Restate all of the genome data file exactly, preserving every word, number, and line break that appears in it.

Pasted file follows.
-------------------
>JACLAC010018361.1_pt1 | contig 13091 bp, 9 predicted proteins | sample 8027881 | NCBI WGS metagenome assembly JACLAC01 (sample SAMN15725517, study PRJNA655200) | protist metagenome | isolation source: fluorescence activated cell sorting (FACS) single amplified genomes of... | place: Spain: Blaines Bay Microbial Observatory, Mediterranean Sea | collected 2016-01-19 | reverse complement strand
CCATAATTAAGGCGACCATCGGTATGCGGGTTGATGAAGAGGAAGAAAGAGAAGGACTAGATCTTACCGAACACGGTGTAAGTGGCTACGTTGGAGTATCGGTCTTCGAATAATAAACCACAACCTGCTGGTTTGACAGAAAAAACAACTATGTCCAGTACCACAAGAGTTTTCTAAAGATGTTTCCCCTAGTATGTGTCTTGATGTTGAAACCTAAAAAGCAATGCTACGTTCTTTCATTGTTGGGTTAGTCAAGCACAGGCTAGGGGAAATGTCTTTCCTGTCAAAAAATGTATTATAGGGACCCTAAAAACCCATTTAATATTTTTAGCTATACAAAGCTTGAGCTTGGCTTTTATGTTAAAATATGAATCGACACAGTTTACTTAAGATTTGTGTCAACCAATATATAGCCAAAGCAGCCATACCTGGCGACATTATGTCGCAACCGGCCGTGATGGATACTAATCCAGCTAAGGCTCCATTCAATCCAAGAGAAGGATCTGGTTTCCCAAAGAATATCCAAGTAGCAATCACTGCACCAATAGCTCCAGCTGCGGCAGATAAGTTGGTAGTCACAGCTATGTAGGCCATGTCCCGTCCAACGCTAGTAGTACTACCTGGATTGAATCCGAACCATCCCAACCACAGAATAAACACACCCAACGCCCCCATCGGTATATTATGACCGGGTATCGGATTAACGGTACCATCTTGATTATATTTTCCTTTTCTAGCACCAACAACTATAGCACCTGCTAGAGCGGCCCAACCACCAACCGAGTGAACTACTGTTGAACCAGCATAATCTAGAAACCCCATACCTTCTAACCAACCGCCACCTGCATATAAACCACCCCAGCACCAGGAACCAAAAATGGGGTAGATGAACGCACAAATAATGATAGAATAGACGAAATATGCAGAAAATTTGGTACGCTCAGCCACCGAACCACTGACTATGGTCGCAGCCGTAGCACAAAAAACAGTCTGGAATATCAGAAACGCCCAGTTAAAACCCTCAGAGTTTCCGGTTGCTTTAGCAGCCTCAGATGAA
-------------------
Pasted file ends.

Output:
>JACLAC010018361.1_pt1 | contig 13091 bp, 9 predicted proteins | sample 8027881 | NCBI WGS metagenome assembly JACLAC01 (sample SAMN15725517, study PRJNA655200) | protist metagenome | isolation source: fluorescence activated cell sorting (FACS) single amplified genomes of... | place: Spain: Blaines Bay Microbial Observatory, Mediterranean Sea | collected 2016-01-19 | reverse complement strand
CCATAATTAAGGCGACCATCGGTATGCGGGTTGATGAAGAGGAAGAAAGAGAAGGACTAGATCTTACCGAACACGGTGTAAGTGGCTACGTTGGAGTATCGGTCTTCGAATAATAAACCACAACCTGCTGGTTTGACAGAAAAAACAACTATGTCCAGTACCACAAGAGTTTTCTAAAGATGTTTCCCCTAGTATGTGTCTTGATGTTGAAACCTAAAAAGCAATGCTACGTTCTTTCATTGTTGGGTTAGTCAAGCACAGGCTAGGGGAAATGTCTTTCCTGTCAAAAAATGTATTATAGGGACCCTAAAAACCCATTTAATATTTTTAGCTATACAAAGCTTGAGCTTGGCTTTTATGTTAAAATATGAATCGACACAGTTTACTTAAGATTTGTGTCAACCAATATATAGCCAAAGCAGCCATACCTGGCGACATTATGTCGCAACCGGCCGTGATGGATACTAATCCAGCTAAGGCTCCATTCAATCCAAGAGAAGGATCTGGTTTCCCAAAGAATATCCAAGTAGCAATCACTGCACCAATAGCTCCAGCTGCGGCAGATAAGTTGGTAGTCACAGCTATGTAGGCCATGTCCCGTCCAACGCTAGTAGTACTACCTGGATTGAATCCGAACCATCCCAACCACAGAATAAACACACCCAACGCCCCCATCGGTATATTATGACCGGGTATCGGATTAACGGTACCATCTTGATTATATTTTCCTTTTCTAGCACCAACAACTATAGCACCTGCTAGAGCGGCCCAACCACCAACCGAGTGAACTACTGTTGAACCAGCATAATCTAGAAACCCCATACCTTCTAACCAACCGCCACCTGCATATAAACCACCCCAGCACCAGGAACCAAAAATGGGGTAGATGAACGCACAAATAATGATAGAATAGACGAAATATGCAGAAAATTTGGTACGCTCAGCCACCGAACCACTGACTATGGTCGCAGCCGTAGCACAAAAAACAGTCTGGAATATCAGAAACGCCCAGTTAAAACCCTCAGAGTTTCCGGTTGCTTTAGCAGCCTCAGATGAA